the police about a month before she was gang raped and killed by
five soldiers at Pallimunai, Mannar district on 12 July 1999. She
had been shot through her vagina. In his report, the DMO in Mannar
documented evidence of rape and sexual violence, including bites on
her breasts and lips. Two of the suspects had been recognized by a
neighbour and another by the brother of the victim. A corporal and a
soldier were identified at an identification parade by witnesses and
taken into custody. However, after two key witnesses were threatened
and subsequently fled to India, the case is no longer proceeding.
The suspects have been released on bail.
The UN Special Rapporteur in March 2000 highlighted the case of
Sarathambal Saravanbavananthakurukal, a 29-year-old Tamil woman who
had been reportedly gang raped and then killed by navy soldiers on
28 December 1999 in Pungudutivu, near Jaffna. She observed that
despite an order by the President of Sri Lanka to immediately
investigate the events, it was reported that "very little [was]
being done to pursue the matter". Sarathambal
Saravanbavananthakurukal had been abducted from her home, situated
at about 500m from a navy camp. Her father and brother were tied up
by four security officers dressed in black. Her dead body was found
on barren land about 100m away from their home the next day. After
public protest, her body was sent to Colombo for post-mortem by a
senior JMO who indicated that the cause of death was "asphyxia due
to gagging"; that her underpants had been stuffed inside her mouth;
and that "forcible sexual intercourse" had taken place. The father
and brother were allegedly threatened not to reveal the identity of
the four men who came to the house. According to the Director of the
Criminal Investigation Department, who had been instructed by the
President of Sri Lanka to investigate the rape and murder, the
brother had "not been able to identify any of the four persons who
came to the house".
The criminal investigations into the rape and murder of both Ida
Carmelita and Sarathambal Saravanbavananthakurukal have not
proceeded beyond the initial inquiry stage. No charges have been
filed against the alleged perpetrators and it is unlikely that those
responsible for the rape and murder of the two women will ever be
brought to justice.
Seventy-year-old Poomani Saravanai, an internally displaced widow,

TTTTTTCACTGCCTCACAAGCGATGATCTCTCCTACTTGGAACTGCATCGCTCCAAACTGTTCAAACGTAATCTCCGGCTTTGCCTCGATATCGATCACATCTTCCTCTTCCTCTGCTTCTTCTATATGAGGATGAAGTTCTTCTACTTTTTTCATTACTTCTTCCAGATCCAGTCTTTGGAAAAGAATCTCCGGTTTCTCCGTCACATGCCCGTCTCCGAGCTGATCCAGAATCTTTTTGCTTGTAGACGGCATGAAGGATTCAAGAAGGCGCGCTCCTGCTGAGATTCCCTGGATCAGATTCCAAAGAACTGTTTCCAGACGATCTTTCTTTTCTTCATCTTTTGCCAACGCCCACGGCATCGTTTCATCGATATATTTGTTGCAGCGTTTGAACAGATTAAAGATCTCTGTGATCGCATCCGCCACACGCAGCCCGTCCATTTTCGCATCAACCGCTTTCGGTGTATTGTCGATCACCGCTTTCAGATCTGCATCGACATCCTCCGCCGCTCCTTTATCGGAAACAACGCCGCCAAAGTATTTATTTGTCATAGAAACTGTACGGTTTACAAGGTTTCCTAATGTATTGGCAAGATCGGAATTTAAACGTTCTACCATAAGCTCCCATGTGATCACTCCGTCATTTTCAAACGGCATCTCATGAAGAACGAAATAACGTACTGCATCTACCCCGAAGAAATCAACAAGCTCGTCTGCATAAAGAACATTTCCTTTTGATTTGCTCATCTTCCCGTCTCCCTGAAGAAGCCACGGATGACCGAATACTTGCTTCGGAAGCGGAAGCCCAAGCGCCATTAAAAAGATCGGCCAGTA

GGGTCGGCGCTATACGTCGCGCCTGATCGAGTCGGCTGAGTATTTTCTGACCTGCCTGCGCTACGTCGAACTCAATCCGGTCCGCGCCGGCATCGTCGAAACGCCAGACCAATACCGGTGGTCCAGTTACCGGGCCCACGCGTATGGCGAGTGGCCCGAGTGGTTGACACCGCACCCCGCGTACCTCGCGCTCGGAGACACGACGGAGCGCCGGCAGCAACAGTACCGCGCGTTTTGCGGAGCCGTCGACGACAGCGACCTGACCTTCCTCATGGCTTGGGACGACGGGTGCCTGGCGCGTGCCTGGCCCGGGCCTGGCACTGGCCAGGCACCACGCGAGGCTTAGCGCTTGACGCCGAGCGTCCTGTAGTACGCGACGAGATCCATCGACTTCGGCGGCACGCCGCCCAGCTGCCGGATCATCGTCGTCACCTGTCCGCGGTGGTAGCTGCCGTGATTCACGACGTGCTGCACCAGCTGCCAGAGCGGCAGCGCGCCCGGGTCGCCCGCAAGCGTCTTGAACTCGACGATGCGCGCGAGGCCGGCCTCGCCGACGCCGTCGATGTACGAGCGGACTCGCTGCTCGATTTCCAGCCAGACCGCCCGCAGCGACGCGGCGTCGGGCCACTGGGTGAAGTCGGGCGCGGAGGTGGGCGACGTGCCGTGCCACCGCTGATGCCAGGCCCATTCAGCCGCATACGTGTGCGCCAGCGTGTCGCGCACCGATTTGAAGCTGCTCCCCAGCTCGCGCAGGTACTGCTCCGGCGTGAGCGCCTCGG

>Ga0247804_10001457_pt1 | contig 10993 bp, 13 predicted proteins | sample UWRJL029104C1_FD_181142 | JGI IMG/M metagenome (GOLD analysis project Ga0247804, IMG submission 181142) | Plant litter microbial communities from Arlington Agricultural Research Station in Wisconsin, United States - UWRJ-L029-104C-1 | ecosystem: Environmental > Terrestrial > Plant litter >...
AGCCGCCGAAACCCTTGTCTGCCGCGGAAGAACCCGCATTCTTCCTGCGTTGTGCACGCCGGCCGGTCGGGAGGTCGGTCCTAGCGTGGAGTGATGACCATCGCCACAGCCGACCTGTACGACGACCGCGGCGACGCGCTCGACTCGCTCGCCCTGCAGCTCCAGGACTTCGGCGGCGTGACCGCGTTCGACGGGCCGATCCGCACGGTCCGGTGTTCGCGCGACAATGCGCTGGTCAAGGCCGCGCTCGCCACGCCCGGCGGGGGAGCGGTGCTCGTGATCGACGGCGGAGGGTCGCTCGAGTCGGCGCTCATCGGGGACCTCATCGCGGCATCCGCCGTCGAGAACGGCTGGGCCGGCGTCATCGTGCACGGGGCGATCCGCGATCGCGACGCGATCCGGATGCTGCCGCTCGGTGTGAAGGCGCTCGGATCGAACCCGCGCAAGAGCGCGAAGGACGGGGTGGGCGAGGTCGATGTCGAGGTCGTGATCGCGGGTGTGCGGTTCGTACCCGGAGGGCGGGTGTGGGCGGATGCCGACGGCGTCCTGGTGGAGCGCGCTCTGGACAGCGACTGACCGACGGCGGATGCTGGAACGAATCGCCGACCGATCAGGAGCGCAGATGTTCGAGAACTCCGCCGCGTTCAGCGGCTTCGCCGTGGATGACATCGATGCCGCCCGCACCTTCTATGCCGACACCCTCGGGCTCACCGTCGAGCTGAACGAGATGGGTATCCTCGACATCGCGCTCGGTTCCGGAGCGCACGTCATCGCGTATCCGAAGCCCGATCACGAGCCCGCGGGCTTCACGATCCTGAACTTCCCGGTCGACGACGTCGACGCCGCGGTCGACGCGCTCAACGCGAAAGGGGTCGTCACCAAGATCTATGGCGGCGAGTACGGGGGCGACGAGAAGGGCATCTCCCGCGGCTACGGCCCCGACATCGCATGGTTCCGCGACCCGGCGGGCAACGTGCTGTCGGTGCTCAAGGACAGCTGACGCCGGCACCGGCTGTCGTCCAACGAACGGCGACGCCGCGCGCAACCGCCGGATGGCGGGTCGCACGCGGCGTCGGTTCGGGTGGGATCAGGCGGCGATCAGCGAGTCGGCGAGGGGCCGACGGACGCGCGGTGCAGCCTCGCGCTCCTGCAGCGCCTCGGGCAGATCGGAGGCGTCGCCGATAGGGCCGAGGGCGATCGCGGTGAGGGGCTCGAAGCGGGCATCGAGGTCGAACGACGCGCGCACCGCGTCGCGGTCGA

was raped by two soldiers at Neervely, Jaffna district in front of
her son on 31 May 2000. The next day, she courageously made a
complaint at the Atchelu army camp. She was able to identify the two
soldiers on that day. It is reported that they were sacked from the
army. However, nothing further was done at this crucial initial
stage. It was not until 5 and 6 June that Poomani Saravanai was
taken to a DMO. By then no evidence of rape could be found. To
Amnesty International’s knowledge, the police did not initiate any
action against the two soldiers.
Conclusions and recommendations
Amnesty International welcomes Sri Lanka’s ratification of the UN
Convention against Torture and its incorporation into national law,
the amendments to the relevant provisions of the Penal Code and
other laws relating to rape and rape in custody and various other
measures introduced to prevent rape and hold those responsible
accountable. However, further steps are needed to ensure a change on
First and foremost, the government should put in place an
investigative body fully independent of the police with the
necessary powers and expertise required to open criminal
investigations whenever there is reasonable ground to believe that
an act of torture, including rape, has been committed.
In addition to the recommendations made by the Committee against
Torture, the treaty body set up under the UN Convention against
Torture, after it examined Sri Lanka’s initial report in May 1998
(see Appendix 2) and those set out in the Amnesty International
report: Sri Lanka: Torture in custody which set out a program of
action for the prevention of torture in general and its effective
investigation, prosecution and reparation, Amnesty International is
making the following recommendations specifically intended to
prevent rape in custody and increase accountability for it:
1. Official condemnation
The government should send a clear, public message to all security
forces personnel emphasizing that rape and other serious sexual
violence in custody always constitutes torture and that perpetrators
of such offences will be brought to justice and face appropriate
The government should ratify the Optional Protocol to the UN
Convention for the Elimination of Discrimination Against Women to